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Open Roads Forum  >  Towing

 > Better/safer to have only one w/d bar? Or none?

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carringb

Corvallis, OR

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Posted: 12/29/19 09:47am Link  |  Quote  |  Print  |  Notify Moderator

I'd leave one one.

The forces of a single bar are still mostly inline with the trailer, and your hitch system sees far more eccentric loading during normal turns with both bars hooked up. One bar gives you half WD so it still aids with traction on your steer tires.

I agree with Ben on the bunjee. Had to do that on my Hensley once. Worked fine.


Bryan

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Grit dog

Black Diamond, WA

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Posted: 12/29/19 10:03am Link  |  Quote  |  Print  |  Notify Moderator

I’ll just throw this out there.....there are about 100X more trailers the same size and weight as the OPs camper on the road every single day behind half ton trucks with NO WD bars.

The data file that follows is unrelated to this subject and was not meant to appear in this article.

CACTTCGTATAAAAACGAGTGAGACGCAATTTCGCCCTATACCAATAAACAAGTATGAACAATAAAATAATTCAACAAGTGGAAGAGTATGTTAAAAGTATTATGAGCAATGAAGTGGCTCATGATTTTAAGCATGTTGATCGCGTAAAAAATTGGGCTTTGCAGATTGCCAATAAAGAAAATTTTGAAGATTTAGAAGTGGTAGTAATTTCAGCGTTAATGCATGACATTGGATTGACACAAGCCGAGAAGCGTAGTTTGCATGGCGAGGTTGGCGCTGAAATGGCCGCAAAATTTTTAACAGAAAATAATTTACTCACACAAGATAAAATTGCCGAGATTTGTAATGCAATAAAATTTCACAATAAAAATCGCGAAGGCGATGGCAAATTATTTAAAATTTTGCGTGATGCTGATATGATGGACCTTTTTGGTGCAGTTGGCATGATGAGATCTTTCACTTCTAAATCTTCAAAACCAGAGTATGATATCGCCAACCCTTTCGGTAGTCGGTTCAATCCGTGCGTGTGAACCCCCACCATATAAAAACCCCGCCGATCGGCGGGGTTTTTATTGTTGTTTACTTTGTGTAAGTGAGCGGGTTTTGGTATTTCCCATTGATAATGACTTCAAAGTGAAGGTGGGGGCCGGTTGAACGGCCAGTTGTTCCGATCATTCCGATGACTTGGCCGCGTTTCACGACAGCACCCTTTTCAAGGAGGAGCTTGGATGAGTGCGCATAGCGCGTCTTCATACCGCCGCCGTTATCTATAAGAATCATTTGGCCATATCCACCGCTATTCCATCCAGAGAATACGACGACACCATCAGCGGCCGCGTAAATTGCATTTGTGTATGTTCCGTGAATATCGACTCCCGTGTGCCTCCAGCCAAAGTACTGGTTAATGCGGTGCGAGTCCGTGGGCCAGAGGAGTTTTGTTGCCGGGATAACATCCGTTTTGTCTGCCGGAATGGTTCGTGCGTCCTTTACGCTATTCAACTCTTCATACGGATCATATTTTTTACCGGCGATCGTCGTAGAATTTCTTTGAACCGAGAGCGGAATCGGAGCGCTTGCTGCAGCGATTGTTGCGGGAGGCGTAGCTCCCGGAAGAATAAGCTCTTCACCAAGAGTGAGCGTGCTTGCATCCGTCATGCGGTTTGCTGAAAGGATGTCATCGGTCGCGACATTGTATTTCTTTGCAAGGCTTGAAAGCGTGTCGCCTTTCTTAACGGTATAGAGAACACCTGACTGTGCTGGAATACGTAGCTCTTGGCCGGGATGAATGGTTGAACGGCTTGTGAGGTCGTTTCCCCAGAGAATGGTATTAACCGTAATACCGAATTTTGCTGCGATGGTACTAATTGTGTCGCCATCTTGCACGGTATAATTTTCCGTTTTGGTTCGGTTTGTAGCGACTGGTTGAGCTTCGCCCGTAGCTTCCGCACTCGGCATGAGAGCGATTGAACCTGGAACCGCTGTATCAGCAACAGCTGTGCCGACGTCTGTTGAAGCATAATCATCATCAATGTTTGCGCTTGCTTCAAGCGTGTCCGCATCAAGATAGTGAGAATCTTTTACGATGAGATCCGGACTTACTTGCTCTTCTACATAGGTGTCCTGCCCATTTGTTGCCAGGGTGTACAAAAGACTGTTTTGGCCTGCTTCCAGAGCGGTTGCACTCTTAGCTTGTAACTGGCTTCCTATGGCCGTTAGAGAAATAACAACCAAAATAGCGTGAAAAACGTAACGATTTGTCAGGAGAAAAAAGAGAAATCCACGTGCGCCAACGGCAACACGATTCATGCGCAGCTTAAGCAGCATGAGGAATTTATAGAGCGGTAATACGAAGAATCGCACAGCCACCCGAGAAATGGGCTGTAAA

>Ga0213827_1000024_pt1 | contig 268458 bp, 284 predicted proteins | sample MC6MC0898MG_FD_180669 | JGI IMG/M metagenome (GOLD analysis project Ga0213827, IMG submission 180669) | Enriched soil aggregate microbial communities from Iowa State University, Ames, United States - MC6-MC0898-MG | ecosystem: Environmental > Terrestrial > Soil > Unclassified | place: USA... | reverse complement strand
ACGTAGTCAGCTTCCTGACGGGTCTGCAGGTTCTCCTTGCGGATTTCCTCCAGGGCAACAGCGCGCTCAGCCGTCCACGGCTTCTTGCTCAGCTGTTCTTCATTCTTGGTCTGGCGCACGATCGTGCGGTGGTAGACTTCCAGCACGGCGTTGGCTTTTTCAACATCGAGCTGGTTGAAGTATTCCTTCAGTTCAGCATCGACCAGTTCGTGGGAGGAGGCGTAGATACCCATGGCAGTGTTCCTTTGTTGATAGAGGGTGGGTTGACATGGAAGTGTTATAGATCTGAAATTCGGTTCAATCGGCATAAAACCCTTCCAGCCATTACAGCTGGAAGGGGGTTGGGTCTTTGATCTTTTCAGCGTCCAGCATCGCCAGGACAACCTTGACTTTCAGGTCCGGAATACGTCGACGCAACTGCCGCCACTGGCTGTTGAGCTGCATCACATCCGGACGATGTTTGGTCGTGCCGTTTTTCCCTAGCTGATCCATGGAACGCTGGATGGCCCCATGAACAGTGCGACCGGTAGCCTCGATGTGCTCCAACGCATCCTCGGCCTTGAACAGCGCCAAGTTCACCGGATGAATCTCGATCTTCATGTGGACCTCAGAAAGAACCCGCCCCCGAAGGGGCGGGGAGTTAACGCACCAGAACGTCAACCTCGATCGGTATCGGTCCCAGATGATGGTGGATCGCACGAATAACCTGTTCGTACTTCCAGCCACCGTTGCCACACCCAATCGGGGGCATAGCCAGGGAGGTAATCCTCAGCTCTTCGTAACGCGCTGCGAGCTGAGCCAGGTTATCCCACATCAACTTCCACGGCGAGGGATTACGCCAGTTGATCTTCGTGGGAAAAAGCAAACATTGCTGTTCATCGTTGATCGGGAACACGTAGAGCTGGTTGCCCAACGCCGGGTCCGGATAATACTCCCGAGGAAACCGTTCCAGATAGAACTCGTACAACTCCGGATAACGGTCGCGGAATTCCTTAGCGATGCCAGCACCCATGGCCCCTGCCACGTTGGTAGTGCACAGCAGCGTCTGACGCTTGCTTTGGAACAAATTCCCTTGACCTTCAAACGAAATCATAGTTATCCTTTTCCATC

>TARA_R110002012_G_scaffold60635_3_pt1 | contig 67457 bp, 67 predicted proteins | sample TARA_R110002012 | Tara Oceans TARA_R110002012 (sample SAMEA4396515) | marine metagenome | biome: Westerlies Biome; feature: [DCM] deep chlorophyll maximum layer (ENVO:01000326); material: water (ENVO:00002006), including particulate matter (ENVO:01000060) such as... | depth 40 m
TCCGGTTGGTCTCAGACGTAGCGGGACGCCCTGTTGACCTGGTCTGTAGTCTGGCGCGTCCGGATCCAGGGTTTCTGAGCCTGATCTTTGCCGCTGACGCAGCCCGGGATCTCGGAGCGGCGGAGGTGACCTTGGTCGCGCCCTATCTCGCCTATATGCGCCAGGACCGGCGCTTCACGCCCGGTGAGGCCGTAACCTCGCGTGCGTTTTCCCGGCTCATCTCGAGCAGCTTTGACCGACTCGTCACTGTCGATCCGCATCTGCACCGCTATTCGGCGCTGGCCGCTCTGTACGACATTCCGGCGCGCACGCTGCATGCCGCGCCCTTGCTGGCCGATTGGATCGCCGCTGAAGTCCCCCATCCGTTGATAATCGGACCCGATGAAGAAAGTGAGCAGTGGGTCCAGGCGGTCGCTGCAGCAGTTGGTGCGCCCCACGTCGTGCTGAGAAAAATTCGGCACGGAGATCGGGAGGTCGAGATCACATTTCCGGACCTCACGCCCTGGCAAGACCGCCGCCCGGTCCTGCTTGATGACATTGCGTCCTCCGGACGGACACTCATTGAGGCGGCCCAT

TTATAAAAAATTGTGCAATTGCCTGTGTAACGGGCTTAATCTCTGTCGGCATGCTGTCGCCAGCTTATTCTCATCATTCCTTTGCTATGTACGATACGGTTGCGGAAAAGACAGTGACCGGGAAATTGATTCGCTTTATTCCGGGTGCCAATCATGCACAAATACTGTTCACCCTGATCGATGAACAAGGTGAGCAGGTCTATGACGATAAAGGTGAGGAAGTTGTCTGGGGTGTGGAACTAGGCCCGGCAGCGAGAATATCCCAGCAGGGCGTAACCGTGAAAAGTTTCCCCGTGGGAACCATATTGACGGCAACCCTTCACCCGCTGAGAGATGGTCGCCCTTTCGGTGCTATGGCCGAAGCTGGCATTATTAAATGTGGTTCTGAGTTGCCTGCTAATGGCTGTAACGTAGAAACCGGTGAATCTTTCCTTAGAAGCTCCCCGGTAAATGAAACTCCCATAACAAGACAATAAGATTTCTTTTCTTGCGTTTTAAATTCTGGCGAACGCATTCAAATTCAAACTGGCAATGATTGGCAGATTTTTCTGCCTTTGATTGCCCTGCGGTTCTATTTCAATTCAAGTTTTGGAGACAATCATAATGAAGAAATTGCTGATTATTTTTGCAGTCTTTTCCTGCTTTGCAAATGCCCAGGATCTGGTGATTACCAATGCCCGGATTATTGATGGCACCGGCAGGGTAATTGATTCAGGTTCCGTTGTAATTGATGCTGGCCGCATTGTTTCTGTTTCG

You’ll be fine until you can repair the camper binky.


"Yes Sir, Oct 10 1888, Those poor school children froze to death in their tracks. They did not even find them until Spring. Especially hard hit were the ones who had to trek uphill to school both ways, with no shoes." -Bert A.

Grit dog

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Posted: 12/29/19 10:23am Link  |  Quote  |  Print  |  Notify Moderator

Or view the Towing Limits thread just under this one. After seeing that, you won’t be worried...

TurnThePage

North ID

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Posted: 12/29/19 01:13pm Link  |  Quote  |  Print  |  Notify Moderator

I towed my trailer without the Equal-I-zer bars a couple times. It towed fine but was more sensitive to passing semis and the like. Your trailer doesn't appear that it would be too much for a newer half ton. I have a similar truck and would go without. If you haven't already, consider airing truck tires to max, assuming they are the OEM P-metric.


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gandydancer